(CHICAGO) — Body camera footage of the fatal Chicago police shooting of 13-year-old Adam Toledo was released Thursday by the city’s Civilian Office of Police Accountability.
The March 29 footage shows an unidentified officer chasing Toledo down a street. The officer yells, “Police! Stop. Stop right f—ing now. Hands — show me your f—ing hands now. Drop it!” As the officer tells Toledo to “drop it” again, Toledo puts both of his hands up, and the officer shoots the teen in the chest.
Cook County Assistant State’s Attorney James Murphy initially claimed that Toledo had a gun in his hands, but Cook County State’s Attorney spokesperson Sarah Sinovic later told ABC News that Murphy “failed to fully inform himself before speaking in court” and that “the video speaks for itself.”
“When Adam was told the directive by that officer — ‘Hands, show me your hands’ — Adam surrendered, obeyed the directive, turned to the officer with his hands in the air, empty at the time that he was shot,” Adeena Weiss-Ortiz, the family’s attorney, told ABC News in an interview Thursday evening.
“Officers cannot point the gun and kill a child who is unarmed and surrenders to that officer,” she added.
Earlier at a Thursday press conference about the body camera footage, Chicago Mayor Lori Lightfoot would not say whether Toledo had a gun in his hand, but she did confirm that Toledo did not shoot at any of the officers.
Police were dispatched just before 3 a.m. after the department’s ShotSpotter detected gunshots on the city’s West Side in the early hours of the morning. A ShotSpotter is a gun detection system with sensors that can identify and alert officials of potential gunshots.
Police then encountered two male subjects: Toledo and a 21-year-old man, Ruben Roman. When the two ran, officers pursued them.
Roman was arrested on felony charges of reckless discharge of a firearm, unlawful use of a weapon by a felon and child endangerment.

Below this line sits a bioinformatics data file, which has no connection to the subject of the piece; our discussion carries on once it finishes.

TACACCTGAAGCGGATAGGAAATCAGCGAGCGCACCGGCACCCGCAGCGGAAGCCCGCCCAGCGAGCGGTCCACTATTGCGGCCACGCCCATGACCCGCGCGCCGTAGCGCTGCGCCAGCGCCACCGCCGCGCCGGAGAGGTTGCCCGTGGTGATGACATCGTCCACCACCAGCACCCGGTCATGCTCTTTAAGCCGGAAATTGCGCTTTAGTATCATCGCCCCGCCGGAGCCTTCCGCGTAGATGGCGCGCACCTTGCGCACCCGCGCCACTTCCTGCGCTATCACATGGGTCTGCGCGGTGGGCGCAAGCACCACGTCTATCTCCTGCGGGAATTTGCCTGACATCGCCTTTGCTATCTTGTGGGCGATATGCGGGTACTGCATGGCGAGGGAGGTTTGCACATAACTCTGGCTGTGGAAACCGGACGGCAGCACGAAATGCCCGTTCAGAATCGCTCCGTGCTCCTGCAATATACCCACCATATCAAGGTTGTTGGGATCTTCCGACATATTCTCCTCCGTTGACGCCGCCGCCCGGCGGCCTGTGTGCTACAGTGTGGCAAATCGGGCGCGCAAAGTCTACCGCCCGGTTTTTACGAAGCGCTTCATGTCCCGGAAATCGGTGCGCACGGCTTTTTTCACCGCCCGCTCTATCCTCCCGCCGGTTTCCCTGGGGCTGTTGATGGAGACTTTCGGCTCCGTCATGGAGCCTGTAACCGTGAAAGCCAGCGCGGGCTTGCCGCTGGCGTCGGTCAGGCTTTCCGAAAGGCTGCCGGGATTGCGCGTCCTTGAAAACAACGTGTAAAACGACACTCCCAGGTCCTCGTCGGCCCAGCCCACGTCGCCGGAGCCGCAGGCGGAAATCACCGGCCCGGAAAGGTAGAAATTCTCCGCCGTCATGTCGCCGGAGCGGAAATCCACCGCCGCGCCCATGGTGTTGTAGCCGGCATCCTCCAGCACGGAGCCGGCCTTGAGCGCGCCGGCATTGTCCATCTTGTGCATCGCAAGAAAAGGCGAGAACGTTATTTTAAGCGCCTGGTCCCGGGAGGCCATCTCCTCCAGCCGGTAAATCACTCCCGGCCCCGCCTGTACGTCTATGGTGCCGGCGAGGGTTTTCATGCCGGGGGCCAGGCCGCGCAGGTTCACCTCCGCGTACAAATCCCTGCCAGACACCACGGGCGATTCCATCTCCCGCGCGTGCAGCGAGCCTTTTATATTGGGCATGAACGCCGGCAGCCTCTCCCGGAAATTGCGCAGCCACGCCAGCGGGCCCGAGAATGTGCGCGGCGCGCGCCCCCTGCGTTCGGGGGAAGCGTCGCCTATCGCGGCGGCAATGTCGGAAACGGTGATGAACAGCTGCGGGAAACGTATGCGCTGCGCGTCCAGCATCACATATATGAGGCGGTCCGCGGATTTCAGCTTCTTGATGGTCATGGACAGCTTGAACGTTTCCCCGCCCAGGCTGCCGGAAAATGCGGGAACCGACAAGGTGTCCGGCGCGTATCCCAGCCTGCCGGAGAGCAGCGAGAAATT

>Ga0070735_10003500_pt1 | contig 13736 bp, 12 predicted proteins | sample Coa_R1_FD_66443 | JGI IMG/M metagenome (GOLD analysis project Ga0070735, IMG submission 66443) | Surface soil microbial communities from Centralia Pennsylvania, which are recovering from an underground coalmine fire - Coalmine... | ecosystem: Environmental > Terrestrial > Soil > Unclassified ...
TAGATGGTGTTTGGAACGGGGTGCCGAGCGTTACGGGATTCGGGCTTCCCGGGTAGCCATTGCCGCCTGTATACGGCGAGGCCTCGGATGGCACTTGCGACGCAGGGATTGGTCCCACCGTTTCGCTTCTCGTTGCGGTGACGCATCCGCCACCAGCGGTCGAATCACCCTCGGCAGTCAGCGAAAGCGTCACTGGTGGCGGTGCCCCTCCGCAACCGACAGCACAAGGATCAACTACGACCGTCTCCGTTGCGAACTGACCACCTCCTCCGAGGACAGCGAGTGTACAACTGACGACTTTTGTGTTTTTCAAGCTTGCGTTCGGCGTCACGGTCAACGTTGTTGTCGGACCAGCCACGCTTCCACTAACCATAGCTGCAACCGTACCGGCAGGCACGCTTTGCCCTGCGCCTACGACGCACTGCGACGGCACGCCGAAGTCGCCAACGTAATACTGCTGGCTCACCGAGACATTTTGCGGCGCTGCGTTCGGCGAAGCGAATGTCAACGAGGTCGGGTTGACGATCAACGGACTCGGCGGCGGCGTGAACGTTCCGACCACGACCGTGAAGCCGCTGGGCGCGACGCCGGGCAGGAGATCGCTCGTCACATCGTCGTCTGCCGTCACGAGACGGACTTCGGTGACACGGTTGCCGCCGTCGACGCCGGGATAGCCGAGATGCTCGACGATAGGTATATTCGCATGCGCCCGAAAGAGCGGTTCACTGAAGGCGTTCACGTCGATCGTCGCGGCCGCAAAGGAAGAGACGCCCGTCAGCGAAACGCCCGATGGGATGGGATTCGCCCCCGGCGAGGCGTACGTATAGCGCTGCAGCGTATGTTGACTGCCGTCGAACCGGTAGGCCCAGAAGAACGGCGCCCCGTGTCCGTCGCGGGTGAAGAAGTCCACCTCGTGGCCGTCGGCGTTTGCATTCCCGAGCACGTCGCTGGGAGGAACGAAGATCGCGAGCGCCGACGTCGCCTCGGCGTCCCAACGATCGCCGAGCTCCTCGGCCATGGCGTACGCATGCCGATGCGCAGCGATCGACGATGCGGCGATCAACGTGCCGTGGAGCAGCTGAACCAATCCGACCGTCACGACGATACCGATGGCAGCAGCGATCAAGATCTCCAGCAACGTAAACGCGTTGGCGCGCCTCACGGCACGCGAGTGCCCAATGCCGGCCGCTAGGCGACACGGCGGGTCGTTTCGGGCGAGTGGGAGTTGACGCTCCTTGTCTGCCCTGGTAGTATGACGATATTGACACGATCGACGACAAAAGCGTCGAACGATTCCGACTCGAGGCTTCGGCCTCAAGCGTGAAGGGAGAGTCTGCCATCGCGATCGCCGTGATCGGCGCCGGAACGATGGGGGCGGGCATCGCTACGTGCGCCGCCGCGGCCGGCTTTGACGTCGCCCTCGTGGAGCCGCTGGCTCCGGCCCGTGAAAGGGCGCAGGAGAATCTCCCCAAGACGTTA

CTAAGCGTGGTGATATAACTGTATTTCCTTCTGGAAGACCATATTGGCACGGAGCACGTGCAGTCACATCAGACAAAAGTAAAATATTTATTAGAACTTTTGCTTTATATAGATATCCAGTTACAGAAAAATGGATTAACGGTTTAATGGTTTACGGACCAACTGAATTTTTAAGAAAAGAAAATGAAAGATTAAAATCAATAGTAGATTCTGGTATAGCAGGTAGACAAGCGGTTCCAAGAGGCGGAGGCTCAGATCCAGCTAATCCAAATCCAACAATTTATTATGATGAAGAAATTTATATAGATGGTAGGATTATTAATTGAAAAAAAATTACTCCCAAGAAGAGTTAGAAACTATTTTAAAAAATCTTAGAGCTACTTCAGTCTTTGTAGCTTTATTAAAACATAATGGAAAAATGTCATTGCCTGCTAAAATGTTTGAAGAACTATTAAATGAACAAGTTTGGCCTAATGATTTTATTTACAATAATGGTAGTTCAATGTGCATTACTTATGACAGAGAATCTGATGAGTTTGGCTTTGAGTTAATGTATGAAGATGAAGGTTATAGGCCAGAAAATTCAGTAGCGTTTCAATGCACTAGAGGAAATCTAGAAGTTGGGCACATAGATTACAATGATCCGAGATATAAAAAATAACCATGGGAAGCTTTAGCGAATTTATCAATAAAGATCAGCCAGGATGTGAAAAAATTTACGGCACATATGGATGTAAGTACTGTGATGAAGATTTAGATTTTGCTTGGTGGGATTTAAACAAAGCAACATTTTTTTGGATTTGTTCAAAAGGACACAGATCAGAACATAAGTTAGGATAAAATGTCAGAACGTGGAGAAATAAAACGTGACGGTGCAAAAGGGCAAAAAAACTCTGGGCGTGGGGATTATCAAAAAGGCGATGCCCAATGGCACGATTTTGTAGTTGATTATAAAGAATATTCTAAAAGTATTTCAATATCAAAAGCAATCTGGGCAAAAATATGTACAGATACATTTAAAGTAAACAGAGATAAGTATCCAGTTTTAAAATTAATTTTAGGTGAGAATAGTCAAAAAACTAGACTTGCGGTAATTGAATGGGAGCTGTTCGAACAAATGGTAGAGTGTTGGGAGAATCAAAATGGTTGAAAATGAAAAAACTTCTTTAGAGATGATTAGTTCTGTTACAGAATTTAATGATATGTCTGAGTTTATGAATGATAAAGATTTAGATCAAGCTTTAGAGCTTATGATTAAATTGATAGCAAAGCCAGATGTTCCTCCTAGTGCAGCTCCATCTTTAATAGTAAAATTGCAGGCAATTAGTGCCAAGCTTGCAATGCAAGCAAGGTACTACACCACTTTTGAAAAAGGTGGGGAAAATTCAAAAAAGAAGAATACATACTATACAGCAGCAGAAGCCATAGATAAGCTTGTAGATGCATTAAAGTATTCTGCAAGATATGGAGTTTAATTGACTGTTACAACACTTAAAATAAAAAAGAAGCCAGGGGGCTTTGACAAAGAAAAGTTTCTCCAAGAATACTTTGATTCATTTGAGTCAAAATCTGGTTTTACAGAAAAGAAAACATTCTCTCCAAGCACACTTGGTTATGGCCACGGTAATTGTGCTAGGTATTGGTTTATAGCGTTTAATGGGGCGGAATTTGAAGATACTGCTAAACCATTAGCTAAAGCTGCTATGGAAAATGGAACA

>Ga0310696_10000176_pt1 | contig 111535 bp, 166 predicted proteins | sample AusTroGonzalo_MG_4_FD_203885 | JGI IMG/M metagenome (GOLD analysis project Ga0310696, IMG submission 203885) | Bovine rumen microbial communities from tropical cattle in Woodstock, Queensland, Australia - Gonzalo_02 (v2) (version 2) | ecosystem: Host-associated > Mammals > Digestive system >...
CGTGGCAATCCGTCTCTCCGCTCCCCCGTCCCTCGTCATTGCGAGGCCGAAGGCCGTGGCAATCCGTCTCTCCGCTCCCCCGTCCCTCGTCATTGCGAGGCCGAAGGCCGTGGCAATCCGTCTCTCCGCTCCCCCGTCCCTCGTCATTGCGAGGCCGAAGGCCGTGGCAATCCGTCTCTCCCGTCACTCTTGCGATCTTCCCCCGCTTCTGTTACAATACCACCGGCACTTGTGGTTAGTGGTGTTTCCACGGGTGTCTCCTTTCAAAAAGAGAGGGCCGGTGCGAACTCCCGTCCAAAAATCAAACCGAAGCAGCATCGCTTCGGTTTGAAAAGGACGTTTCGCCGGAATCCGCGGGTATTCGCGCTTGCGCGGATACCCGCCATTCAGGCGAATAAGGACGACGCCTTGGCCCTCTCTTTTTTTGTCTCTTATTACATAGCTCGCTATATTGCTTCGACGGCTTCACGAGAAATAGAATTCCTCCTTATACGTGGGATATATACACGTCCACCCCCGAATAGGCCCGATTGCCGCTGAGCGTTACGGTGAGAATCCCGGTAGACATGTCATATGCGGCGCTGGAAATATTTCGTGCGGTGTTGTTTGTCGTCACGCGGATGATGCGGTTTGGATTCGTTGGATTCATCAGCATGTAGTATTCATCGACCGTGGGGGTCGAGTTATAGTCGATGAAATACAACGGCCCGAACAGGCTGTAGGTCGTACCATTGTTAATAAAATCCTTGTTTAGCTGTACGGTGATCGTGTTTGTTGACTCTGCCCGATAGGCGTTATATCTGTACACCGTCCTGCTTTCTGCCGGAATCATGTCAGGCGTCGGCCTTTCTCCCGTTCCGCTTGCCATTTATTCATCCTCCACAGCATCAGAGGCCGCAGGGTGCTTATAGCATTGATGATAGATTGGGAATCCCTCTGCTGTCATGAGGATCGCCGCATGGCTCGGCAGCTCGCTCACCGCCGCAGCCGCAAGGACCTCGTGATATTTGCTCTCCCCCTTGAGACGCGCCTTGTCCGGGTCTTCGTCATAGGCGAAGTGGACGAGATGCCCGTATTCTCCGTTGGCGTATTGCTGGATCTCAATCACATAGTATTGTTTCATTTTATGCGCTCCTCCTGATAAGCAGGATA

Lightfoot gave a press conference to send condolences to Toledo’s family and promise a change in Chicago policing.
“We can’t afford to lose more lives. As mayor, I know that we must do more to help children like Adam before they end up in encounters like this one,” Lightfoot said.
She added that she will seek to reform the current police policy on foot pursuits, but did not specify what policy.
“Foot pursuits put everyone involved at risk: officers, the person being pursued and bystanders. We have to do better,” Lightfoot said.
COPA agreed to hold the release of the video at the request of Toledo’s family, who saw the footage on Tuesday. A statement from the law firm representing the family said the “experience was extremely difficult and heartbreaking for everyone present and especially for Adam’s family.”
“As you can imagine, it was extremely difficult for them to view the final moments of their son’s passing at the hands of this officer,” Weiss-Ortiz told ABC News.
“When the point in the video came, when the officer shot Adam, mom gasped,” she continued. “She began breaking down, crying, as well as the father, began breaking down, crying, and the eldest son was consoling his father and the eldest daughter was consoling her mother. I think more tragic was watching the life slowly leave Adam’s body during the efforts to revive.”
City policy requires that body cam footage be released within 60 days of an incident. COPA also released third-party video of the incident, ShotSpotter recordings, Office of Emergency Management and Communications transmissions, as well as use-of-force and arrest reports.
The Toledo family’s lawyers said they are conducting an investigation of their own into his death.
“We are continuing to conduct our own investigation as we seek justice for Adam and his family,” the lawyers said in a statement. “We are meeting with representatives of the city of Chicago and will have no further comment on the facts in the case at this time.”
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